Playlist By Committee is a subdivision of the Institute of Idle Time dedicated to the preservation of the mixtape format. Each month, four governing members and one guest contributor choose a theme and each pick five songs that best correspond to that theme. The songs are then reviewed and ranked by the committee, with the the top songs being added until an 80 minute blank CD is filled. The list is then published via Mixcloud for the listening pleasure of all who seek it. This is our 7th playlist.
As an only child, sharing hasn’t always been my strong suit, but it has always been a cornerstone of the Institute of Idle Time. Even in the early days of IT, when it was just holybeeofephesus, MMDG and djlazybear passing around playlist ideas on e-mails and binder paper, IT has been about the joy of giving and discovering something new. Ironically, I get super protective of the music I like because I feel it says something about me as an individual, but most of the songs I love were (and continue to be) shared with me by my fellow Idlers.
For me, good music only gets better if I hear about it from one of my friends. Yes, songs can become personal mantras and anthems, but they can just as powerfully connect you to another person and a certain time and place in your life. Arcade Fire’s Funeral is an amazing record in its own right, but I love it because my friends and I would have huge air-instrument jam sessions to “Rebellion” on the way home from high school. I probably wouldn’t like Katy Perry as much as I do if my friend Kim hadn’t dragged me to see Part of Me, in theaters, in 3D (she cried when Katy and Russell Brand split up, and she had already seen it, no joke). There’s a song by Will Johnston called “Nothing But Godzillas,” where Johnson explains that “most the time that [things] ain’t shared, they’re only half as good.” I wouldn’t seek this tune out on my own because I’m not into country, but because it was shown to me by WH, it’s something I recognize as beautiful and inspiring.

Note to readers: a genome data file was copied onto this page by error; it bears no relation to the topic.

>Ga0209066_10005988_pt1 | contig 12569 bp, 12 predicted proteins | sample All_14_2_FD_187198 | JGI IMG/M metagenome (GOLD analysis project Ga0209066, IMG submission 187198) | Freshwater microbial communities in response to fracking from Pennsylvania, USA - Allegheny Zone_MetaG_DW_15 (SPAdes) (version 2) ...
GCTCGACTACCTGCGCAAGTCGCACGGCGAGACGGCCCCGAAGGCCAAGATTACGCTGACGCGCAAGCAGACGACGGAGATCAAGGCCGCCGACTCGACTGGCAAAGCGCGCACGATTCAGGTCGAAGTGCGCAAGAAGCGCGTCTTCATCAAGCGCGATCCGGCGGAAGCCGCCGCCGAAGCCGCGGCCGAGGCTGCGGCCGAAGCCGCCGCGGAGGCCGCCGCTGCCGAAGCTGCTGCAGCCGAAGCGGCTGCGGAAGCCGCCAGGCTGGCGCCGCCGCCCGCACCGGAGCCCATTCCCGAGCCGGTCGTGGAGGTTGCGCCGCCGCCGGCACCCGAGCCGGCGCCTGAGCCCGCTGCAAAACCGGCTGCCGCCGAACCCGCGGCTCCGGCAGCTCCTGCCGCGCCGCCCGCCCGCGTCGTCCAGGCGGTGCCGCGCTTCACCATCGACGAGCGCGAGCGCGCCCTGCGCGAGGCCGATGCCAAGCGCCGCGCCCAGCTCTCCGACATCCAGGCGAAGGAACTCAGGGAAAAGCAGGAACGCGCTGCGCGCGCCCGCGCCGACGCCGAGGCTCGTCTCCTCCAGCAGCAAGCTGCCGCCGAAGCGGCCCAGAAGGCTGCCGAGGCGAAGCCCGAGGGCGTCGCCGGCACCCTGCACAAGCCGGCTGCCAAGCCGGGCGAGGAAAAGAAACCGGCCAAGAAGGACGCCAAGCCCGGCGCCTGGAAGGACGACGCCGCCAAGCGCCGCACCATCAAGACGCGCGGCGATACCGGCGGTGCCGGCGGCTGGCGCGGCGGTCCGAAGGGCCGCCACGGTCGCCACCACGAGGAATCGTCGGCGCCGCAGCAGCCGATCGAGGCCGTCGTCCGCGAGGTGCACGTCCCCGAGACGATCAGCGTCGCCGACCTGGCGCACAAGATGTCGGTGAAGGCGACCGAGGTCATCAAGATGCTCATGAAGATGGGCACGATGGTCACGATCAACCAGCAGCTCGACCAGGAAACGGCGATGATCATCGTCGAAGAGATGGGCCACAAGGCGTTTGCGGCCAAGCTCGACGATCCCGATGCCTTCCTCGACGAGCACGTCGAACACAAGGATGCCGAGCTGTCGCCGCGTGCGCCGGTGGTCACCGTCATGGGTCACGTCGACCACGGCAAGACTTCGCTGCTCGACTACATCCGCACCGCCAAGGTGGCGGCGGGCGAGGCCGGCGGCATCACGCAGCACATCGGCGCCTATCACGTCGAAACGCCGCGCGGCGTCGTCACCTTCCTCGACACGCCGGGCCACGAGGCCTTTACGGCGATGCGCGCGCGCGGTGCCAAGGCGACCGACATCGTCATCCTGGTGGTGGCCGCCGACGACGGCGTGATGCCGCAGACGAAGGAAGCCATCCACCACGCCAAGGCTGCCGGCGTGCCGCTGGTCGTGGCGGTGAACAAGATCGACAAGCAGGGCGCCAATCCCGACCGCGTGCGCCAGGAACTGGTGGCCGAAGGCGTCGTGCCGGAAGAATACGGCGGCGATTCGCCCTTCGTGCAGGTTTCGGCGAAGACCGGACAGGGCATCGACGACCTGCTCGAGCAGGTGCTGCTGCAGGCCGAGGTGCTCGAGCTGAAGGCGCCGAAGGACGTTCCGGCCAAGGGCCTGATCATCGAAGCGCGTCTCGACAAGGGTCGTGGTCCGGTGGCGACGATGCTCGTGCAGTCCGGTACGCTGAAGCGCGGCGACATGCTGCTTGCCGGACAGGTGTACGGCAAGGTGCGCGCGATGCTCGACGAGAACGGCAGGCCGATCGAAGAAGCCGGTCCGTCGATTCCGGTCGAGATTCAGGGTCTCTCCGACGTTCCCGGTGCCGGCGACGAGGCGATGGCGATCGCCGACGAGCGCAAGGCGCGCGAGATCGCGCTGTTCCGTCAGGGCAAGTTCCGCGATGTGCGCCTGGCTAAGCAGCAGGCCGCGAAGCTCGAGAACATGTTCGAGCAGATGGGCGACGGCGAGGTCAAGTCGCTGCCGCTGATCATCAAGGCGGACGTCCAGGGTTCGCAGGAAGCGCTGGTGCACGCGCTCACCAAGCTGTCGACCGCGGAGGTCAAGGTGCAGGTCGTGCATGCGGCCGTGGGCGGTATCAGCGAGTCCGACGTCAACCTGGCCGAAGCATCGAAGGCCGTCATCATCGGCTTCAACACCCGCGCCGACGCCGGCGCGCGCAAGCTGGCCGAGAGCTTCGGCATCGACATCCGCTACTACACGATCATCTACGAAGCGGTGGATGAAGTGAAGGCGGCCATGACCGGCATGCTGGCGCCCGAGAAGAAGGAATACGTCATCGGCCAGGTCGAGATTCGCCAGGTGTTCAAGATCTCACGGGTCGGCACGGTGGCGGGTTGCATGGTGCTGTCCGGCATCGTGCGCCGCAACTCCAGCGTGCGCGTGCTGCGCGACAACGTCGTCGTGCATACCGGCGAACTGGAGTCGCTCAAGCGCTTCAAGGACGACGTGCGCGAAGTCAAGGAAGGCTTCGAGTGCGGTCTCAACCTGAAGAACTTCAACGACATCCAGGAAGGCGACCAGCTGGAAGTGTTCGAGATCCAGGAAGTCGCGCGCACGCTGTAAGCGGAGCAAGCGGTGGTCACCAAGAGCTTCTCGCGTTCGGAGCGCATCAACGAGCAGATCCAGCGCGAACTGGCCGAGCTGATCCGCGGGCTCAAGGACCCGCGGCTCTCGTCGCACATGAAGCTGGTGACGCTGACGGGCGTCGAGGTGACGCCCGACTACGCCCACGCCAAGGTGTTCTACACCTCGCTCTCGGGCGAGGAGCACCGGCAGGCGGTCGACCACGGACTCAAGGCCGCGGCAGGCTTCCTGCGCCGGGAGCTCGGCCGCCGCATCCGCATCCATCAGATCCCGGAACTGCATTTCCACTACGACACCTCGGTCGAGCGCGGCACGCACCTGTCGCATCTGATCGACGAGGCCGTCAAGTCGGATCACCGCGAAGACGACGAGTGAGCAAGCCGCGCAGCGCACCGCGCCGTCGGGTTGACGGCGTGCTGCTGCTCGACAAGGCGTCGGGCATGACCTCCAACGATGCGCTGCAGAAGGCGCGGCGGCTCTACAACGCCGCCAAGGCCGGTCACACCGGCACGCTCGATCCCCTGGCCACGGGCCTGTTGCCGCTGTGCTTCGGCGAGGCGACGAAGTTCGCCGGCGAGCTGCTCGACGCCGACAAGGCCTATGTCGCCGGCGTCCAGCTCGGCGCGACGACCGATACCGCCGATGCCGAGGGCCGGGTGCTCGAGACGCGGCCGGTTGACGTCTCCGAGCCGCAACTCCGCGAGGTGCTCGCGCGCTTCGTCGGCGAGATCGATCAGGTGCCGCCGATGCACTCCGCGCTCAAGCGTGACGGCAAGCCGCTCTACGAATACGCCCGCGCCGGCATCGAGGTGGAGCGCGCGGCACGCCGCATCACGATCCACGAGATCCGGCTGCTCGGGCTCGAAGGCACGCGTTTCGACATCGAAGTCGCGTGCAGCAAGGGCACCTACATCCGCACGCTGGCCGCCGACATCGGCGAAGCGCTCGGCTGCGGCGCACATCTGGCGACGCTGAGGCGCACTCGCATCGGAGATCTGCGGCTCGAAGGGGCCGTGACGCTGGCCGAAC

In fact, the person who got me into following music was none other than djlazybear, a member of the Old Guard, who fed me mixtapes and compilations when I was an awkward 8th grader and needed means of escaping the trivia of teenage life. That simple act of sharing not only provided entertainment, but it is the catalyst moment that would eventually lead me to joining IT. The power of sharing cannot be denied.